Sunday, 13 August 2017 17:24

    Figures show millions of Brits are hiding their money troubles from loved ones Featured

    Money Troubles Money Troubles

    Debt problems are part and parcel of life these days unfortunately. It seems that everyone, in some capacity, seems to be conscious and even concerned about the amount of money that goes out of their account every month.

    Whilst some money struggle is normal and just part of living a grown-up lifestyle, however, severe anxiety about money is not. Despite this, more and more people are being referred to mental health organisations as they feel they are getting bogged down with money woes and are consistently waking up in the middle of the night fretting about their accounts. Many people also report that they spend hours upon hours in the day worrying about bills going out and whether they will be able to make repayments when they are due.

    It isn’t just ourselves that we need to be worrying about when it comes to money either. According to a recent survey, over 8.5million people are stressed about money but are dealing with the problem alone as they are too frightened or embarrassed to tell loved ones the real financial position that they are in. This made us question: Just how many of our readers would be able to spot if someone in their family was struggling and had cash-flow issues? We believe that the answer to this would be very few.  

    Because people won’t even open up to loved ones about how they are feeling, it is anticipated that more and more people are getting depressed because they are not unburdening their money worries, which is leading to their anxiety spiralling out of control.

    We believe that people should make it their mission to talk openly and honestly about money worries. Money has long been a taboo subject whereby people don’t like to discuss these matters with friends and family through fear of prying or being nosy and delving into other people’s business – but if we don’t open up to people, how can people help and offer quality advice?

    If you or anybody that you know is suffering with money problems, but aren’t the best at talking about it, there are many confidential services that can be accessed whereby you can talk to trained professionals about your money concerns.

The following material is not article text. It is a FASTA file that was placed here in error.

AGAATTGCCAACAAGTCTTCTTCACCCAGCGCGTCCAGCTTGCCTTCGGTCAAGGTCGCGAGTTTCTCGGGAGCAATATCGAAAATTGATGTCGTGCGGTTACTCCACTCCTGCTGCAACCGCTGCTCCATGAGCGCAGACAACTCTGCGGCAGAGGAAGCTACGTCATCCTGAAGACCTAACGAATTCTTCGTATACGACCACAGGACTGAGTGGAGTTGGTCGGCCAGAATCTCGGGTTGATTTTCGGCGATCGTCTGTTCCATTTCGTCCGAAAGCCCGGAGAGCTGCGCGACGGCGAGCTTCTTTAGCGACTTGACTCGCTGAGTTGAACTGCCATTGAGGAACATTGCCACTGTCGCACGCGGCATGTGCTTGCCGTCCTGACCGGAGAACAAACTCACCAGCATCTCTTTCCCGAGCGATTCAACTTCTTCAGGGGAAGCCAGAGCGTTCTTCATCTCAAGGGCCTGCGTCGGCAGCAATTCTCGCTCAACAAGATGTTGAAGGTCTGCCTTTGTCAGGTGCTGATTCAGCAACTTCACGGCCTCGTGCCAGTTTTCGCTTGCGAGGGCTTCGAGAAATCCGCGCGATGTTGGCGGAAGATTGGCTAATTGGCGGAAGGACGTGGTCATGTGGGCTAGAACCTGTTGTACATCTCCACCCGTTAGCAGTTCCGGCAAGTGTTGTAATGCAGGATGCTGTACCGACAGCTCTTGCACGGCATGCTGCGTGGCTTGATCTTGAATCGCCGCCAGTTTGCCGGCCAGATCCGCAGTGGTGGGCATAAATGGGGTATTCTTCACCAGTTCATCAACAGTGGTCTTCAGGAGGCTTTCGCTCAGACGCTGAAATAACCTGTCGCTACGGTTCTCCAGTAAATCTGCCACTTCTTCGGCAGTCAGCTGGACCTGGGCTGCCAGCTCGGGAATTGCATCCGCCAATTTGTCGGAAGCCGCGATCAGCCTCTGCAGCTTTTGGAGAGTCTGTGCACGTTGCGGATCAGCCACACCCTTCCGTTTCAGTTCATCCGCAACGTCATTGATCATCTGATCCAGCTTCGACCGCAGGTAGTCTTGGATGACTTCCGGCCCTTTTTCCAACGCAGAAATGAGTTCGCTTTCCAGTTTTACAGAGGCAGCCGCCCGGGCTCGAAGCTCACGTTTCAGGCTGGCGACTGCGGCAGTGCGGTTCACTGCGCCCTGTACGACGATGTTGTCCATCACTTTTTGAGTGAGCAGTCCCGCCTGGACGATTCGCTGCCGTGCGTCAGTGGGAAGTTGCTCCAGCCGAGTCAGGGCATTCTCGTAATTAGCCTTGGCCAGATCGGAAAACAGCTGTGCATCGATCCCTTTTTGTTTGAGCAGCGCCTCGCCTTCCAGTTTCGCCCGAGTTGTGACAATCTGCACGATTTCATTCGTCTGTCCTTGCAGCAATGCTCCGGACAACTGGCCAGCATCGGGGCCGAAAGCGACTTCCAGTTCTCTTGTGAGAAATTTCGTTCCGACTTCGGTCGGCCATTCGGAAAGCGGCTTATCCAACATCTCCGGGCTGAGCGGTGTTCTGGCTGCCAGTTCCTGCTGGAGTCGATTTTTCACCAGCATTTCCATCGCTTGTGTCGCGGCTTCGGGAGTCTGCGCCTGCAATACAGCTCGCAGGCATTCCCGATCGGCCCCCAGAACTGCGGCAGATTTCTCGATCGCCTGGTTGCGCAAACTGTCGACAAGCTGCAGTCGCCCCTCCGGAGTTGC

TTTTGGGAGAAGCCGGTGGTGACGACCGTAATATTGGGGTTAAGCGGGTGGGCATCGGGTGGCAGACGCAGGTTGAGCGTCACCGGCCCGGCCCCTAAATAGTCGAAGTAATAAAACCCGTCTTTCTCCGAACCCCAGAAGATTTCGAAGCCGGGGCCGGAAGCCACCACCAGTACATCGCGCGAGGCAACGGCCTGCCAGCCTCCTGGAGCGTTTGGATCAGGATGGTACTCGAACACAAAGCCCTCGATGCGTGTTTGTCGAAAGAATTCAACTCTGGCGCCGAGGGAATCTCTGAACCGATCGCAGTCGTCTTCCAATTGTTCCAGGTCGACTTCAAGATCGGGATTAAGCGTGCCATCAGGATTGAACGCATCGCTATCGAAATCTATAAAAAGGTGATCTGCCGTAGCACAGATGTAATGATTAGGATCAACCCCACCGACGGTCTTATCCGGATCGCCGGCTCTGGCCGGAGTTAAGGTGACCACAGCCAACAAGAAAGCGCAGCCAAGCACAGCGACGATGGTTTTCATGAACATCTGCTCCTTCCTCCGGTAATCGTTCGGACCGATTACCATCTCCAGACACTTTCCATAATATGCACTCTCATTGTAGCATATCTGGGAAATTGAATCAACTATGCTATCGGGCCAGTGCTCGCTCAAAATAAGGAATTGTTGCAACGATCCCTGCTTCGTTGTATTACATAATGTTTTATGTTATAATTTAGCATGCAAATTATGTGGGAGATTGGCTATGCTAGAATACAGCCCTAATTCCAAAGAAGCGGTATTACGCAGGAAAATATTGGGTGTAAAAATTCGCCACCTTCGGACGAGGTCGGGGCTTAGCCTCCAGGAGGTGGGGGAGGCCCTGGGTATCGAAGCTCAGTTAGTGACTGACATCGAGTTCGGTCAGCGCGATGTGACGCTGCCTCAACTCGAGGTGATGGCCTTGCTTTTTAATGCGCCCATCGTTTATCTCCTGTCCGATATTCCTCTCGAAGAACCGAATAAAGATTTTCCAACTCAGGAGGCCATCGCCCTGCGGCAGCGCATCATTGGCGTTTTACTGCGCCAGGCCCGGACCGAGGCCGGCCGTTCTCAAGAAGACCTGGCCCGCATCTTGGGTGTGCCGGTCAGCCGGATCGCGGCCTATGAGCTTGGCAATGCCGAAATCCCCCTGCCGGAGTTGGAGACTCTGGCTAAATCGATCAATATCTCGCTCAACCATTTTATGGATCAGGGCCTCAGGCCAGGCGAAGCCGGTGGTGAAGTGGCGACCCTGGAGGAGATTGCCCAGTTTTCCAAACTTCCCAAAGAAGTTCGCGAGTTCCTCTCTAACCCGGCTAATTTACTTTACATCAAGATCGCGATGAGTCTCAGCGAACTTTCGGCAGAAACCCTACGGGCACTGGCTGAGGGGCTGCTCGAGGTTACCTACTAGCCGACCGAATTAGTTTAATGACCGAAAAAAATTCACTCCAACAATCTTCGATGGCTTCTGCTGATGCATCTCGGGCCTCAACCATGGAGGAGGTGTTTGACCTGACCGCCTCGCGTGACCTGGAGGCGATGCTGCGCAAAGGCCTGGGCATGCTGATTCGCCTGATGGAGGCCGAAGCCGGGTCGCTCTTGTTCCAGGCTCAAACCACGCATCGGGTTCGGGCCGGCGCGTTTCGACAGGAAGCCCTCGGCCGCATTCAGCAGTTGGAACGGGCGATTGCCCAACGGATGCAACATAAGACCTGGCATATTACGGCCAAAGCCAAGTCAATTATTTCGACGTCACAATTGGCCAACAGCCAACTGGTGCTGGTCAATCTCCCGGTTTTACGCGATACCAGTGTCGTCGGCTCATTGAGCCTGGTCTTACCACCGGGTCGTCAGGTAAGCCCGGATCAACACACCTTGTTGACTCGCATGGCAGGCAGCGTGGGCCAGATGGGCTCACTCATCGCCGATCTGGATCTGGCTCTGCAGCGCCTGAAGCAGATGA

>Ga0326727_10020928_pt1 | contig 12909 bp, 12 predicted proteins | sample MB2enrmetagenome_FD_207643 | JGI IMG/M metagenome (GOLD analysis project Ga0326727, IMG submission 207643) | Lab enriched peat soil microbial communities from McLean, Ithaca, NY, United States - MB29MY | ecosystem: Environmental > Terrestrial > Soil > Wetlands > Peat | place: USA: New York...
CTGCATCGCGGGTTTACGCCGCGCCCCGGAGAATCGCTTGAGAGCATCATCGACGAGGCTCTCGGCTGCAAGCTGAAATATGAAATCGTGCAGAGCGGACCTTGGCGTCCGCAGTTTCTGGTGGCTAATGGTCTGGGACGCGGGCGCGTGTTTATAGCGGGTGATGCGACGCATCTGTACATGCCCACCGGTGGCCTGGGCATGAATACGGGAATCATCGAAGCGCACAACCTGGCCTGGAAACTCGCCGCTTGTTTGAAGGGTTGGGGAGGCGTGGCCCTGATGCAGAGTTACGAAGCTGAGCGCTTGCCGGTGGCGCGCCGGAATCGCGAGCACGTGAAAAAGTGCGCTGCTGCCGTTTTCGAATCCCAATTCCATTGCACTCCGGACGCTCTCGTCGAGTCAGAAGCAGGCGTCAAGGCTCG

Again, figures highlight that simply talking to someone about the problem could help nearly 80 per cent of people feel better and take a different approach to handling their cash. Sometimes, it takes an outsider to see where finances are being managed wrong and once this issue has been addressed, people will start to see a real difference in the balancing of the books.

    Money worries affect people from all walks of life and there is absolutely nothing to be ashamed about if you or someone you know is struggling to make ends meet.

    From our own research, it is clear to see that there are particular demographics that have a harder time than others. For example, young couples and single parents will struggle to make ends meet as there is a direct correlation between these groups of people and the times that we live in. Energy prices are higher these days, rent and mortgage payments are higher than they have ever been and the cost of living is generally astronomical compared to generations previous. You’ll not be surprised to learn that people over the age of 65 are believed to have the least financial worries.

    Basically, what we are trying to say is that anybody at any time in their life can fall on hard times and a lot of the time simply opening up to either friends, relatives or somebody anonymous at a credit helpline will help.

    In the meantime, it is wise to keep a reign on the spending and only spend what you can comfortably afford.

    You should also monitor loved ones’ behaviour when it comes to spending too. You never know what a person is going through. Watch out for behaviours such as being overly tired and grouchy as this could signal a lack of sleep due to money woes; you should also keep an eye if they have to have the latest fashionable items such as clothes and phones, but don’t appear to have the money to pay for these things outright – this could signal that they have a spending problem. They know that they can’t afford the latest gadgets and clothes but have to have them anyway. 

    All things that are out of the ordinary could signal an issue with money.

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